Global Warming hits home …finally

Tim Paluch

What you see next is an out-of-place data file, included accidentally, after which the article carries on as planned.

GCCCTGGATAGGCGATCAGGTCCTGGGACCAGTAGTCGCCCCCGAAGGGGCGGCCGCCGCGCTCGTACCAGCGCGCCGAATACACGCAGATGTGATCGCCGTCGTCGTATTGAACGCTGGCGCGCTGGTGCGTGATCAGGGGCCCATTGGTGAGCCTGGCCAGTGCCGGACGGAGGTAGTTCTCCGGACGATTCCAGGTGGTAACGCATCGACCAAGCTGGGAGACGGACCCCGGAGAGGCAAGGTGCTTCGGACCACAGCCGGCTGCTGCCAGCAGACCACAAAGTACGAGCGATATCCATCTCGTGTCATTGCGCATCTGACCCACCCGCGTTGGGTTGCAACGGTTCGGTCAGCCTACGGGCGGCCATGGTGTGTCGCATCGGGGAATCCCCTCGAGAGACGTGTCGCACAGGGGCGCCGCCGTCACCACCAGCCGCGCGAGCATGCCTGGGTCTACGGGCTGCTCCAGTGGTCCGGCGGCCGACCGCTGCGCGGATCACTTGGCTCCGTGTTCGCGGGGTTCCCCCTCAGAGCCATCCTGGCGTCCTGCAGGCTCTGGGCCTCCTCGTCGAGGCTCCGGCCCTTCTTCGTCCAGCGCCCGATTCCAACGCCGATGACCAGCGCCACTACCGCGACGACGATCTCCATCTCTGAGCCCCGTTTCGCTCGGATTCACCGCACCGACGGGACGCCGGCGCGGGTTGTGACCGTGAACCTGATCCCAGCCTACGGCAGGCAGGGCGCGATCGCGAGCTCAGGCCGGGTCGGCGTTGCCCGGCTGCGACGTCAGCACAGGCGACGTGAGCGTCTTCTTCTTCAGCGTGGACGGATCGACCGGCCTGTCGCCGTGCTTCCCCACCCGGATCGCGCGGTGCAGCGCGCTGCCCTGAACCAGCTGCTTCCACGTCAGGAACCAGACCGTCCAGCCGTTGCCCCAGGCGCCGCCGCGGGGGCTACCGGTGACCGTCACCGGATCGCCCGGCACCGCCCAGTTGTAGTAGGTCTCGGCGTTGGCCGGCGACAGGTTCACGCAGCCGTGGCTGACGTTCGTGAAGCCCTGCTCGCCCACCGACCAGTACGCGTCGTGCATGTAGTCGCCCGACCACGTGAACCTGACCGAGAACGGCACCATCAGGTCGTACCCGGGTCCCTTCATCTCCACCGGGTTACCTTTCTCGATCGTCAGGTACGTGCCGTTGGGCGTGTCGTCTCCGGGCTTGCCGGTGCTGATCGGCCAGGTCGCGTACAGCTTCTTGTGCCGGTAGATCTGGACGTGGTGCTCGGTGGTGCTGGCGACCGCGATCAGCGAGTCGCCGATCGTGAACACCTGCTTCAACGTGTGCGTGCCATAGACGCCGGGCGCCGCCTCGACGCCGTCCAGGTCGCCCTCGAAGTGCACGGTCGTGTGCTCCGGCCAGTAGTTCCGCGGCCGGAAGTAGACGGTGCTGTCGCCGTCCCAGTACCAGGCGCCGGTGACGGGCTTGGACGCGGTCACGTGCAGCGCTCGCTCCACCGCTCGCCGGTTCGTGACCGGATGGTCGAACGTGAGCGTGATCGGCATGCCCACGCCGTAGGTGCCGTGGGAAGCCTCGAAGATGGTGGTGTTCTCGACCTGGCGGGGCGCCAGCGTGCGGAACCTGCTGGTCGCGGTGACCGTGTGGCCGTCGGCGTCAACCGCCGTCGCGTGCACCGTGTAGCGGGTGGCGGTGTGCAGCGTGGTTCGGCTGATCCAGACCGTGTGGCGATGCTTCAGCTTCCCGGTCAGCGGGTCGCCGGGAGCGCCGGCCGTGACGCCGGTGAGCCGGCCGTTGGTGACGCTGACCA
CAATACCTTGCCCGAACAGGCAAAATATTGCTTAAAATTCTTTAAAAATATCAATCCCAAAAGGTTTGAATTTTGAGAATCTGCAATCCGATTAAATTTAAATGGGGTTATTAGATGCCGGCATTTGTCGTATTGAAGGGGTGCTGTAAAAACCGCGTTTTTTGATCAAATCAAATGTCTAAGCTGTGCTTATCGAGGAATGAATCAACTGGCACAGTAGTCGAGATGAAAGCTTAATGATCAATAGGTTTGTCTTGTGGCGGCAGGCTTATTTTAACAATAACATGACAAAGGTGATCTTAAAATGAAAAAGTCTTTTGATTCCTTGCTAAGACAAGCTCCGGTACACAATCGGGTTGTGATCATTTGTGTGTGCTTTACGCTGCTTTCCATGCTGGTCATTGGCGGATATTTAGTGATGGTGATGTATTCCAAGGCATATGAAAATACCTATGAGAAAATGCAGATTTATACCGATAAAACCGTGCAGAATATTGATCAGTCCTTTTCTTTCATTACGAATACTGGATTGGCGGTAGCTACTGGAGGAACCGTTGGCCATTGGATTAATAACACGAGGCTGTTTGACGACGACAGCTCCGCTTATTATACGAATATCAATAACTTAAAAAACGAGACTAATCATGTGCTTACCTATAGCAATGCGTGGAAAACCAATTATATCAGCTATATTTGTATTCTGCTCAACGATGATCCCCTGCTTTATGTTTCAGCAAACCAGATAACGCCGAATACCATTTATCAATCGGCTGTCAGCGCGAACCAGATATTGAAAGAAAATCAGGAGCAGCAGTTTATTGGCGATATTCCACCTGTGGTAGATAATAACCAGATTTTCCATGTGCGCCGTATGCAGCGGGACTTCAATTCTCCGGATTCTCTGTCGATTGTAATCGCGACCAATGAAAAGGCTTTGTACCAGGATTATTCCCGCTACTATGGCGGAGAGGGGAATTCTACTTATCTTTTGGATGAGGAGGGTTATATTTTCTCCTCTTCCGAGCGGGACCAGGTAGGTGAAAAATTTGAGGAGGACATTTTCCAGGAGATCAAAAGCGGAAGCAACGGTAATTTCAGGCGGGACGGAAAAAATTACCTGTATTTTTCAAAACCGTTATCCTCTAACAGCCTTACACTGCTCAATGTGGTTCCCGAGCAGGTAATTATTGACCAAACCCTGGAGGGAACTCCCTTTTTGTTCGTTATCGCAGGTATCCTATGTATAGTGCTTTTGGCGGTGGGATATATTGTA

I won’t be alive in 100 years, so why should I care about global warming? Global warming is not an issue, just something those socialist radical environmentalist hippies made up to put restrictions on free-market capitalism. I think we should hold off on confronting the global warming issue until we do more research. Are any of these three opinions similar to your view on global warming? If you answered yes, take pride in knowing that you are an idiot.That’s right, an idiot. Moron. Fool. Nincompoop. Ignorant lackey. Go ahead, take your pick, write it on a post-it note and slap it on your forehead so everyone can see who’s the big loser of that fabulous thinking game called common sense.Global warming is an issue, and it is getting worse, despite cries to the contrary from such world-renowned environmental scientists as Rush Limbaugh, Jesse Helms and Dubya. Today, there are few scientists that doubt the existence of global warming. Most agree that the rate of warming is accelerating quickly, and that the consequences could start to become increasingly worse. It is quite simple: The oceans get warm, the glaciers will melt, causing sea levels to rise and salt water to make its way onto low-lying coasts. Farming regions will start to shift, and weather patterns will become more and more sporadic.Tim, you say, then why, pray tell, did the United States single-handedly trash the November 2000 Kyoto Protocol, the 1992 agreement that would cut greenhouse gases by 7 percent below 1990 levels?Well, dedicated and ever-inquisitive reader, for that answer all you have to do is walk around Washington and count the number of officials with post-it notes stuck to their foreheads. The United States went to The Hague in the Netherlands with one goal: Bully the rest of the world until they accept our version of the treaty. Thankfully, the rest of the world did not waver under the pressure of the selfish Americans.America went to The Hague with unreasonable demands and proposals that would allow U.S. companies to continue polluting.The United States insisted on receiving credits for forests and farmlands and for paying developing countries to plant trees, insisting that trees absorb enough carbon dioxide to offset the pollution industries. (Don’t laugh. I don’t think we actually believed it either).The Europeans responded by insisting that the United States could meet less than 50 percent of its obligation, and thus declined compromise with the Americans. The foreign press began its assault on the United States.”The actions of the United States delegation at the global climate conference in The Hague are a disgrace. The representatives of the most polluting nation on Earth have effectively thwarted modest measures which would have helped their own citizens as well as everyone else,” The Herald of Glasgow, Scotland wrote not long after the meeting.For some reason unknown to such rational thinking people as myself, the U.S. elite as well as the American public have failed thus far to embrace global warming as a truly dangerous issue that affects all of us. Coming from a country of selfish consumers that consider “Access Hollywood” hard news, this doesn’t come as too much of a surprise. America, the main contributor to the global warming problem, is geographically situated so that it will be one of the last places to experience the effects. Quite the irony, eh?For the last decade, an apathetic public has been misinformed on the dangers of global warming by big business, the very corporations the Kyoto Protocol is designed to regulate. Much of the public still questions whether or not the world is heating up, despite the growing scientific and Nobel laureate consensus.Other countries, though, have recognized the problem and begun to take the responsible steps toward reforms. Britain, which experienced the worst flooding in nearly 300 years last year, plan to cut its emissions by 60 percent over the next 50 years. The problem is here, and is not going to go away no matter what Corporate America tells us. During talks at The Hague, a lot of scary developments were presented by various scientific organizations.The U.N. weather agency announced that heat deaths are expected to double in the next 20 years, most greatly harming low-income people and already famine-depleted areas of developing nations.The CGNU, one of the world’s largest insurance companies, informed the conference that climate change, as a result of global warming, would bankrupt the global economy by 2065.It is up to the United States, the world’s largest consumer and polluter, to start taking their share of the responsibility. America’s output of greenhouse gases need to be reduced, and though the 7 percent outlined in the Kyoto Protocol is lower than needed, it is still a step in the right direction. Our selfishness and willingness to continue to be the pawn of big-business Corporate America are a disgrace, and a spit in the face of the rest of the world.Tim Paluch is a junior in journalism and mass communication from Orland Park, Ill.